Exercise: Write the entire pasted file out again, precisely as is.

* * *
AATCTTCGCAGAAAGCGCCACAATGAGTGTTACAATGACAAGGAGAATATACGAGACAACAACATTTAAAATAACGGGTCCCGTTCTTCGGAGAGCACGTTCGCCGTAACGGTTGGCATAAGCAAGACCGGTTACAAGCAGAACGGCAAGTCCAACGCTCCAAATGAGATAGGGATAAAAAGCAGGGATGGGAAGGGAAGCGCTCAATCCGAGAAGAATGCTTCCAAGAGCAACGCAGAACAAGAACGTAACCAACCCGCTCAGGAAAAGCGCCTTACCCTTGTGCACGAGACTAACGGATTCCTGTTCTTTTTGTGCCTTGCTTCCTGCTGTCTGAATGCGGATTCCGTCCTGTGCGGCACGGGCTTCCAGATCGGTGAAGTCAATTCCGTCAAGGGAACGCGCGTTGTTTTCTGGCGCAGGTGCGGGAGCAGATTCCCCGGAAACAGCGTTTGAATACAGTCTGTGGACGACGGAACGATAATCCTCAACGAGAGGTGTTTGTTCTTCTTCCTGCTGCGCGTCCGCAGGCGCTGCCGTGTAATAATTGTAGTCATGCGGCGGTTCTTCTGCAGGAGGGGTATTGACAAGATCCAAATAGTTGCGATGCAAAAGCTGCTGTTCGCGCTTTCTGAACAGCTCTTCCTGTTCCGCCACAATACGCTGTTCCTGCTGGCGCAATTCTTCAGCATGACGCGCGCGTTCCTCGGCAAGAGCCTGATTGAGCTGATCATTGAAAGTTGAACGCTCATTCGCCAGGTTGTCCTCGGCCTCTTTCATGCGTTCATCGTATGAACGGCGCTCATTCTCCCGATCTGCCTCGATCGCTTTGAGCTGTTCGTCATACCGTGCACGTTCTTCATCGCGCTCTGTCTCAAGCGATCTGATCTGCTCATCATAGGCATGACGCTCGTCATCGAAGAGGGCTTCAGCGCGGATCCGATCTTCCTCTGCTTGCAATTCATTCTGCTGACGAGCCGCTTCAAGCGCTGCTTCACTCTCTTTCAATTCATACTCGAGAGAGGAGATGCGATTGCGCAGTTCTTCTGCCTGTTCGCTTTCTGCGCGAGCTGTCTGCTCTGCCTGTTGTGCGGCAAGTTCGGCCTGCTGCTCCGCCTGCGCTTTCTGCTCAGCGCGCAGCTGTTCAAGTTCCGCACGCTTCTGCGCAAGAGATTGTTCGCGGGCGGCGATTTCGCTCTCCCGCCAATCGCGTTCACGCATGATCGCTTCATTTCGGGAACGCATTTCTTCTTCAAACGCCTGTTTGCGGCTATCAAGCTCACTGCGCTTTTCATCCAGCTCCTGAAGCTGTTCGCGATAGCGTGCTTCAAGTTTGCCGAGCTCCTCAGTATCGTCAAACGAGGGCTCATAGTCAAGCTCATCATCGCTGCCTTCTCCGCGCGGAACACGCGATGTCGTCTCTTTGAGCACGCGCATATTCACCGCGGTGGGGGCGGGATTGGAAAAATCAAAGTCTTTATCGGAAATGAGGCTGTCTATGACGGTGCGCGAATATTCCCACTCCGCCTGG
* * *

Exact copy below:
AATCTTCGCAGAAAGCGCCACAATGAGTGTTACAATGACAAGGAGAATATACGAGACAACAACATTTAAAATAACGGGTCCCGTTCTTCGGAGAGCACGTTCGCCGTAACGGTTGGCATAAGCAAGACCGGTTACAAGCAGAACGGCAAGTCCAACGCTCCAAATGAGATAGGGATAAAAAGCAGGGATGGGAAGGGAAGCGCTCAATCCGAGAAGAATGCTTCCAAGAGCAACGCAGAACAAGAACGTAACCAACCCGCTCAGGAAAAGCGCCTTACCCTTGTGCACGAGACTAACGGATTCCTGTTCTTTTTGTGCCTTGCTTCCTGCTGTCTGAATGCGGATTCCGTCCTGTGCGGCACGGGCTTCCAGATCGGTGAAGTCAATTCCGTCAAGGGAACGCGCGTTGTTTTCTGGCGCAGGTGCGGGAGCAGATTCCCCGGAAACAGCGTTTGAATACAGTCTGTGGACGACGGAACGATAATCCTCAACGAGAGGTGTTTGTTCTTCTTCCTGCTGCGCGTCCGCAGGCGCTGCCGTGTAATAATTGTAGTCATGCGGCGGTTCTTCTGCAGGAGGGGTATTGACAAGATCCAAATAGTTGCGATGCAAAAGCTGCTGTTCGCGCTTTCTGAACAGCTCTTCCTGTTCCGCCACAATACGCTGTTCCTGCTGGCGCAATTCTTCAGCATGACGCGCGCGTTCCTCGGCAAGAGCCTGATTGAGCTGATCATTGAAAGTTGAACGCTCATTCGCCAGGTTGTCCTCGGCCTCTTTCATGCGTTCATCGTATGAACGGCGCTCATTCTCCCGATCTGCCTCGATCGCTTTGAGCTGTTCGTCATACCGTGCACGTTCTTCATCGCGCTCTGTCTCAAGCGATCTGATCTGCTCATCATAGGCATGACGCTCGTCATCGAAGAGGGCTTCAGCGCGGATCCGATCTTCCTCTGCTTGCAATTCATTCTGCTGACGAGCCGCTTCAAGCGCTGCTTCACTCTCTTTCAATTCATACTCGAGAGAGGAGATGCGATTGCGCAGTTCTTCTGCCTGTTCGCTTTCTGCGCGAGCTGTCTGCTCTGCCTGTTGTGCGGCAAGTTCGGCCTGCTGCTCCGCCTGCGCTTTCTGCTCAGCGCGCAGCTGTTCAAGTTCCGCACGCTTCTGCGCAAGAGATTGTTCGCGGGCGGCGATTTCGCTCTCCCGCCAATCGCGTTCACGCATGATCGCTTCATTTCGGGAACGCATTTCTTCTTCAAACGCCTGTTTGCGGCTATCAAGCTCACTGCGCTTTTCATCCAGCTCCTGAAGCTGTTCGCGATAGCGTGCTTCAAGTTTGCCGAGCTCCTCAGTATCGTCAAACGAGGGCTCATAGTCAAGCTCATCATCGCTGCCTTCTCCGCGCGGAACACGCGATGTCGTCTCTTTGAGCACGCGCATATTCACCGCGGTGGGGGCGGGATTGGAAAAATCAAAGTCTTTATCGGAAATGAGGCTGTCTATGACGGTGCGCGAATATTCCCACTCCGCCTGG